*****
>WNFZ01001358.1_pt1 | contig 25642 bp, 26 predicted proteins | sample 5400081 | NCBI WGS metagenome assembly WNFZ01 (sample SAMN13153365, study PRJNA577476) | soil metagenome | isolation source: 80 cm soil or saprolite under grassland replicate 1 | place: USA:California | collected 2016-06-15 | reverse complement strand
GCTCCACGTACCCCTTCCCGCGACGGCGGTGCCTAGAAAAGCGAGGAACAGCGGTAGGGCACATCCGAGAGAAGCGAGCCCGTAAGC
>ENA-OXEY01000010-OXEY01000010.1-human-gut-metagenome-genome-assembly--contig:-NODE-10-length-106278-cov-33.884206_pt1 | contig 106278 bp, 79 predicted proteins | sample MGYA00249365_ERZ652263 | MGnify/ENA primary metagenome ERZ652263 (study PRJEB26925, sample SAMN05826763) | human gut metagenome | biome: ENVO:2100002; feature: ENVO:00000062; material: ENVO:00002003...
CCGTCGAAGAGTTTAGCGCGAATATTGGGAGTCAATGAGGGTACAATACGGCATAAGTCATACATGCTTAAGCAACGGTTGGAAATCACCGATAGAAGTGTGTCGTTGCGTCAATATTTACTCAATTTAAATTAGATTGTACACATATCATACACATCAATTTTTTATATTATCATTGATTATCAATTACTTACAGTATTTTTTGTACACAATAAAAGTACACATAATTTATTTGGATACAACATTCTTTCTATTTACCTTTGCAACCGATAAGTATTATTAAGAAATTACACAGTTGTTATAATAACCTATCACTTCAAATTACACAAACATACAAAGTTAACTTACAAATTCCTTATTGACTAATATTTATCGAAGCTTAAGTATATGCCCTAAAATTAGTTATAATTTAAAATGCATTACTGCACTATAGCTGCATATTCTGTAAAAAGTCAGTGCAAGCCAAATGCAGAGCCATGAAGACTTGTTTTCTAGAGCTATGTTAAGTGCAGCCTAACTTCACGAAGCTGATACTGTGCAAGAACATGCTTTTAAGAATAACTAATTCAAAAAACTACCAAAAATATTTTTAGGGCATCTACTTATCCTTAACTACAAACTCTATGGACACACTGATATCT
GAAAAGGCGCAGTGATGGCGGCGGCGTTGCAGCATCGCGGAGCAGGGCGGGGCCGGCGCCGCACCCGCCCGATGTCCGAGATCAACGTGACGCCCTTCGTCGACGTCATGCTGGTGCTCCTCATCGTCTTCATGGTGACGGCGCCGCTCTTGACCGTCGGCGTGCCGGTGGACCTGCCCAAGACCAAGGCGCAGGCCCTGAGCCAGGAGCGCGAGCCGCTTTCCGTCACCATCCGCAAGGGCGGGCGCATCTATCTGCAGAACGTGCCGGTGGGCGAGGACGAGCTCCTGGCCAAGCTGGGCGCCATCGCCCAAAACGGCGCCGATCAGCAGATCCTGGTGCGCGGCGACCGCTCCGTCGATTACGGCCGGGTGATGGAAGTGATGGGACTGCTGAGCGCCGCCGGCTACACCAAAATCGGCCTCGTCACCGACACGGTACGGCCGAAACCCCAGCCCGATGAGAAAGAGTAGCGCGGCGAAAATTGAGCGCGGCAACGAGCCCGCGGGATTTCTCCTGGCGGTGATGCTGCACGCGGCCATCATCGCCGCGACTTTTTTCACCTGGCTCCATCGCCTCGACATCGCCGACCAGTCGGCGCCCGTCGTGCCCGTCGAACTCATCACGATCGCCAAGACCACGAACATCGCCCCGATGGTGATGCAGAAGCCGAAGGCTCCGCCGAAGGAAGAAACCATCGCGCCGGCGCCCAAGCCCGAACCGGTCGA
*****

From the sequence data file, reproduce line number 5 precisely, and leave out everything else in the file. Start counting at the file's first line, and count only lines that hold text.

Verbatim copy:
GAAAAGGCGCAGTGATGGCGGCGGCGTTGCAGCATCGCGGAGCAGGGCGGGGCCGGCGCCGCACCCGCCCGATGTCCGAGATCAACGTGACGCCCTTCGTCGACGTCATGCTGGTGCTCCTCATCGTCTTCATGGTGACGGCGCCGCTCTTGACCGTCGGCGTGCCGGTGGACCTGCCCAAGACCAAGGCGCAGGCCCTGAGCCAGGAGCGCGAGCCGCTTTCCGTCACCATCCGCAAGGGCGGGCGCATCTATCTGCAGAACGTGCCGGTGGGCGAGGACGAGCTCCTGGCCAAGCTGGGCGCCATCGCCCAAAACGGCGCCGATCAGCAGATCCTGGTGCGCGGCGACCGCTCCGTCGATTACGGCCGGGTGATGGAAGTGATGGGACTGCTGAGCGCCGCCGGCTACACCAAAATCGGCCTCGTCACCGACACGGTACGGCCGAAACCCCAGCCCGATGAGAAAGAGTAGCGCGGCGAAAATTGAGCGCGGCAACGAGCCCGCGGGATTTCTCCTGGCGGTGATGCTGCACGCGGCCATCATCGCCGCGACTTTTTTCACCTGGCTCCATCGCCTCGACATCGCCGACCAGTCGGCGCCCGTCGTGCCCGTCGAACTCATCACGATCGCCAAGACCACGAACATCGCCCCGATGGTGATGCAGAAGCCGAAGGCTCCGCCGAAGGAAGAAACCATCGCGCCGGCGCCCAAGCCCGAACCGGTCGA